Laughably it’s taken me several months to realise what I should have said to him there and then. The origins of the feminist movement were to ensure equality between men and women, yes, and to bring to an end thousands of years of male dominance and female oppression. Obviously it had the interests of women at its very core. But feminism has changed; just as all movements and ideologies do, it has progressed and expanded and in a way mutated. Women’s rights will always be at the heart of the feminist movement yes, but more importantly it is human rights which are at its core. For me feminism’s aim is to see the destruction of a patriarchal system which does not just imprison women but all of humanity. Men are not the culprits here- patriarchy is, and men are just as entrapped by patriarchy as women are, just as the Wall Street Banker is as much entrapped by capitalism as the anti-capitalist activist. We are not rallying against individual people, individual genders, individual classes; we are rallying against a dominant belief system – one which has all of humanity by the throat.
To truly understand feminism, one has to look beyond the label. It’s true that if you are thinking in terms of semantics, then yes, ‘feminism’ is a somewhat reductive and oxymoronic term. But that in itself is a reductive attitude, and you yourself are guilty of imposing those limitations. If you are to think in such imprisoning modes of thought, you may as well throw up your hands and surrender to the world we live in. There is nothing progressive about such a declaration. Linguistically, feminism is tied to women, but symbolically, it goes far, far beyond that. Words are signifiers, but what is signified can be wholly different.
Language is in itself phallocentric and, as a result, a tool of patriarchy. It is part of a Symbolic Order which forces us to view the world in terms of binaries (day/night, man/ woman, culture/nature, love/ hate) and as a result, artificially creates divides and a hierarchical mode of seeing. If you chose to think of ‘feminism’ in terms of its Oxford University Dictionary definition, then you chose to view the world in terms of such binaries. Such restricted thought results in the conviction that feminism must be part of a binary, it must have an enemy, an opposite and naturally there must be a group who are marginalised and excluded from it. This causes people to flatten and compress feminism into a narrow, aggressive ideology which is solely reserved for women, is purely concerned with women, is filled with hostility towards men, is tied to an elitist attitude and, as a result, lacks transcendentalism.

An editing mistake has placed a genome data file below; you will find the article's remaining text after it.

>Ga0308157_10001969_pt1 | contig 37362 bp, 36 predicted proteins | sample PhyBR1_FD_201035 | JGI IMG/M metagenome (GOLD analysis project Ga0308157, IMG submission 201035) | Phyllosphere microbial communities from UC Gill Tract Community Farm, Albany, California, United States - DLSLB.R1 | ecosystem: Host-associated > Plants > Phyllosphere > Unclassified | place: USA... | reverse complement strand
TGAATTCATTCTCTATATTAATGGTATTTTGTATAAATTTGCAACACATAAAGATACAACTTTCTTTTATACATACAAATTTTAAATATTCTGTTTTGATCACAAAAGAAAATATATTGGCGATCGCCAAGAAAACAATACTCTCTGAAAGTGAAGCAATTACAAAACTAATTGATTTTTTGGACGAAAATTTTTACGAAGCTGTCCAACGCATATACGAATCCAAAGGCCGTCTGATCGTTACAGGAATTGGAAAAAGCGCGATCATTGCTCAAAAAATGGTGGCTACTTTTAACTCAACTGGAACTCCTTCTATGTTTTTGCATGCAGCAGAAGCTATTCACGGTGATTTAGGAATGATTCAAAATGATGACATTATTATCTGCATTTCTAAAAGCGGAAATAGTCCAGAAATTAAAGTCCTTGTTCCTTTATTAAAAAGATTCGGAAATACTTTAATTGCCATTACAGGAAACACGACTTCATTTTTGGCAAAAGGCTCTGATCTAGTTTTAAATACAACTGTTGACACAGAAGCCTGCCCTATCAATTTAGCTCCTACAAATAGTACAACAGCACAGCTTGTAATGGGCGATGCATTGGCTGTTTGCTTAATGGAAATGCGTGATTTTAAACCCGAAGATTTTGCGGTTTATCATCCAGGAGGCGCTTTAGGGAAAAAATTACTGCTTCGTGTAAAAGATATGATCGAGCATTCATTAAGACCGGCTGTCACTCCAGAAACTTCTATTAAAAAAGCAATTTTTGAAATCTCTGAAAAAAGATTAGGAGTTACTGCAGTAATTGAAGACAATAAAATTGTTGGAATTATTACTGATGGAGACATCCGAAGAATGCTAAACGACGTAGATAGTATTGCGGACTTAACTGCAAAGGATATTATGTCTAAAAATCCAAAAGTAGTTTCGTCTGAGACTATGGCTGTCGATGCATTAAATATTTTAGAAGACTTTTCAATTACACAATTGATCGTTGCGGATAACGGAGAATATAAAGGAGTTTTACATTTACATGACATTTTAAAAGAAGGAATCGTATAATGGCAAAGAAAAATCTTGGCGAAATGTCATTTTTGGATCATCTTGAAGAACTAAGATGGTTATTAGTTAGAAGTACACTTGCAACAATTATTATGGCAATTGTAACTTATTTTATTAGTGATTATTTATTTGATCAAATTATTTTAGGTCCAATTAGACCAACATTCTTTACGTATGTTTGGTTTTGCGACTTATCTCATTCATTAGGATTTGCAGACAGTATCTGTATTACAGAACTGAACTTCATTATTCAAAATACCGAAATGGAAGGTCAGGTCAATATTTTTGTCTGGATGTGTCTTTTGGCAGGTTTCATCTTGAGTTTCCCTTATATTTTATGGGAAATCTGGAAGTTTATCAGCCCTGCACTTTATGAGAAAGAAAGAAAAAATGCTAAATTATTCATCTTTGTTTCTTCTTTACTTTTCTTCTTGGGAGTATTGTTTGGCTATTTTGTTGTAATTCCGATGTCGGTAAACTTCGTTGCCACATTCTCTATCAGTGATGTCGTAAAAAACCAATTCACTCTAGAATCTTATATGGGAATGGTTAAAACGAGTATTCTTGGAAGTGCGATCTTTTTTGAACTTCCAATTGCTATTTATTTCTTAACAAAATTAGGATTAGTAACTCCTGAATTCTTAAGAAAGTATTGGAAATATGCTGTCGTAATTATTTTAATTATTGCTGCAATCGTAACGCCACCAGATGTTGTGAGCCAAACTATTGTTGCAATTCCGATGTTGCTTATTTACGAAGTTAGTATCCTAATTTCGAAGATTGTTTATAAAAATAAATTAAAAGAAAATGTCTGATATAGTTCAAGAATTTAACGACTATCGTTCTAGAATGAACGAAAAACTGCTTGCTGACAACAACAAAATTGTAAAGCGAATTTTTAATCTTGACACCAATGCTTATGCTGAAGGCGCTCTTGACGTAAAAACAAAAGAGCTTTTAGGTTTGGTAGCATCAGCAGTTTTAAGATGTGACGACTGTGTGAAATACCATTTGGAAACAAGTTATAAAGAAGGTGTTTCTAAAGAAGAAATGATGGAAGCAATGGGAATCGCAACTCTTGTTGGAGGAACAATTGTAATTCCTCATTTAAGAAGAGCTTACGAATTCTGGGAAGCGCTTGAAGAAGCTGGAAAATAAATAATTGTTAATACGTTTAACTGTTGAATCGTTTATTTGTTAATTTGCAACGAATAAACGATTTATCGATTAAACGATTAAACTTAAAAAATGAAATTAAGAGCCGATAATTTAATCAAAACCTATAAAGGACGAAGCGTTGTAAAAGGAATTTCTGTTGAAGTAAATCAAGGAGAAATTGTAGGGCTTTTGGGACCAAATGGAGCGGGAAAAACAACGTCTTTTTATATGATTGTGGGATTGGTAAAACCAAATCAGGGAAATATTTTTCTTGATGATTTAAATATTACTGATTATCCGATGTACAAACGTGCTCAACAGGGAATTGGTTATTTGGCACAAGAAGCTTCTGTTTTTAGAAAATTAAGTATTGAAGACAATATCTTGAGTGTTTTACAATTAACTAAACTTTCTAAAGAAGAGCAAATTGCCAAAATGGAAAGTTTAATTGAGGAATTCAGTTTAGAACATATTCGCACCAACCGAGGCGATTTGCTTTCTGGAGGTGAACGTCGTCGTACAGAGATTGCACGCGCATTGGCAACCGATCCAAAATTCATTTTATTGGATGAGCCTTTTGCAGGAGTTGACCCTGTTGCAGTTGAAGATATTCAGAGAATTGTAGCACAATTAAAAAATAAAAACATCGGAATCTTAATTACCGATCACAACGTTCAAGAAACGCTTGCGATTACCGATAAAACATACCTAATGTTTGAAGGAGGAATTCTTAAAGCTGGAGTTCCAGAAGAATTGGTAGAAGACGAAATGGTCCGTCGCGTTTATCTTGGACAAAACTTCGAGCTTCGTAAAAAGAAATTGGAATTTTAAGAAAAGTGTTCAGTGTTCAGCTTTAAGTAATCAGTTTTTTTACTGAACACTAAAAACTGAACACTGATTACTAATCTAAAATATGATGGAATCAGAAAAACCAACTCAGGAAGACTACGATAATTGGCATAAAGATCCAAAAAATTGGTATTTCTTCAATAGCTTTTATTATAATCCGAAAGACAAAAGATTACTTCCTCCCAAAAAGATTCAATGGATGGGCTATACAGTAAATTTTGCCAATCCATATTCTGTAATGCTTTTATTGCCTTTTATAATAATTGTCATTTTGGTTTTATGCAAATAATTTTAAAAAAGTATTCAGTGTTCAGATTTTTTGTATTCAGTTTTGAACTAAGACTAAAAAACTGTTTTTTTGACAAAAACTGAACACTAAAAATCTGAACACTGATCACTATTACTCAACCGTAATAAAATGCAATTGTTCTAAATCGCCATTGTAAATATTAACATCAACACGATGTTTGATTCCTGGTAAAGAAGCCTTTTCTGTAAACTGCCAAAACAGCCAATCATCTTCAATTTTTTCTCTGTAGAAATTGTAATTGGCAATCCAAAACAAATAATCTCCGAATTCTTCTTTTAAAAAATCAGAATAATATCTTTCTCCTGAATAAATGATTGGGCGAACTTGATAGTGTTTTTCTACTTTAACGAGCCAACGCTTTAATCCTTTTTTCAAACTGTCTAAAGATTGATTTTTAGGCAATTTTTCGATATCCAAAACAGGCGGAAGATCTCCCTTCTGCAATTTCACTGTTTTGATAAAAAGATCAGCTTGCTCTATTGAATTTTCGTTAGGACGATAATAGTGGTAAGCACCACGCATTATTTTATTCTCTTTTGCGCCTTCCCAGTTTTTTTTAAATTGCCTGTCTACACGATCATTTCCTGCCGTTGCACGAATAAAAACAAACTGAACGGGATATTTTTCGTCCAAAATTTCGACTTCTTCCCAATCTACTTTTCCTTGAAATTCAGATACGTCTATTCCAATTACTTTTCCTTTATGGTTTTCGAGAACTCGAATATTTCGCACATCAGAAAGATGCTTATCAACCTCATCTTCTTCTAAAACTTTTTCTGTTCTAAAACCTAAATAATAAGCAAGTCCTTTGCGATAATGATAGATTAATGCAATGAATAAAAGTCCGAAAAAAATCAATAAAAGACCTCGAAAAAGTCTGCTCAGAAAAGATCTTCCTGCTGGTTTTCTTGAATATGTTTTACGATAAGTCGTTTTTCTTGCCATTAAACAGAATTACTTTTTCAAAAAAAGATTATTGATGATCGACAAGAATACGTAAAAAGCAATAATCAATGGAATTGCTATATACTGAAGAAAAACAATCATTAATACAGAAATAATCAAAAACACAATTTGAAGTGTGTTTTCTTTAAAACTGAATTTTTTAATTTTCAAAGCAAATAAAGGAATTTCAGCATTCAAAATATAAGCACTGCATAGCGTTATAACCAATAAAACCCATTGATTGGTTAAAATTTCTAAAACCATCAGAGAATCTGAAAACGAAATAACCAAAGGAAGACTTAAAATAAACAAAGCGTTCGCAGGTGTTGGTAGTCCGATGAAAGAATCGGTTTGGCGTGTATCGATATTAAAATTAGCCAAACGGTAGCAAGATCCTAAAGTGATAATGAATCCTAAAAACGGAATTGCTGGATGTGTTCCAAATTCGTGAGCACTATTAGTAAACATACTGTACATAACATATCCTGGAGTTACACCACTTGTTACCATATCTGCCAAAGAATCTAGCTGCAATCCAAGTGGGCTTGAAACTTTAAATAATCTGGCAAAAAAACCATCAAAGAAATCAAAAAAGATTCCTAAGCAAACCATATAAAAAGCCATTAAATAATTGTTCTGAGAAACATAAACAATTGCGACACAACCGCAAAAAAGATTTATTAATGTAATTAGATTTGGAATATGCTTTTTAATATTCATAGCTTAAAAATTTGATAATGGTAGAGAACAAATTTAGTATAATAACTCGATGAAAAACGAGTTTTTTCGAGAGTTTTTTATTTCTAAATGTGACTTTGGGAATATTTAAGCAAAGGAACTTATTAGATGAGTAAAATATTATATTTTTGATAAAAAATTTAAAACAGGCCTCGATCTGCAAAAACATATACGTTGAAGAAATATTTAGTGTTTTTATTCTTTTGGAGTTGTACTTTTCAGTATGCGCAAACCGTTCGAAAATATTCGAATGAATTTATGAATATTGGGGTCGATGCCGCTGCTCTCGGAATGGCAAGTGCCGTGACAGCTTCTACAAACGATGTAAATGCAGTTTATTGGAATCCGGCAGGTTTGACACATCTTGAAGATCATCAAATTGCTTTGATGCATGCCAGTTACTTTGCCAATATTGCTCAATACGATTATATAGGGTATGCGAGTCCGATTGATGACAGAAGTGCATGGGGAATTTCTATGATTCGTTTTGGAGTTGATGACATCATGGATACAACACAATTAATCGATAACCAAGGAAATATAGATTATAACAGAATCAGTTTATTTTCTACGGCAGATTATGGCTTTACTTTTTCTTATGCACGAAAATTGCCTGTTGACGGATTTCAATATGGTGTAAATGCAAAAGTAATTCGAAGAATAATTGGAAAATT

But it is possible to reclaim language and to see beyond definitions which are tied to and inextricable from patriarchy and its resulting binaries Ultimately, this will result in us having taken certain steps to rid ourselves of the ‘ideology of domination’. Feminism does not signify a belief system that is tied to the feminine alone, instead it is expansive and wide-ranging awash with ideas of freedom and liberty and equality. Feminism is an unstable term and in this instance, this instability is positive. There is not one totalitarian definition of feminism, instead it encompasses innumerable strands and nuances. Do not think of it in terms of a binary, because such thinking is dangerous. Instead it is part of a dialectic and an all-encompassing fight against oppression.
‘Feminism is not simply a struggle to end male chauvinism or a movement to ensure that women have equal rights with men; it is a commitment to eradicating the ideology of domination that permeates Western society on various levels- sex, race, class to name a few- and a commitment to reorganizing… society so that the self-development of people can take precedence over imperialism, economic expansion and material desires’ – bell hooks
The photo is of a caricature of a woman cleaning the house, posted using the creative commons license from thisgeekredes.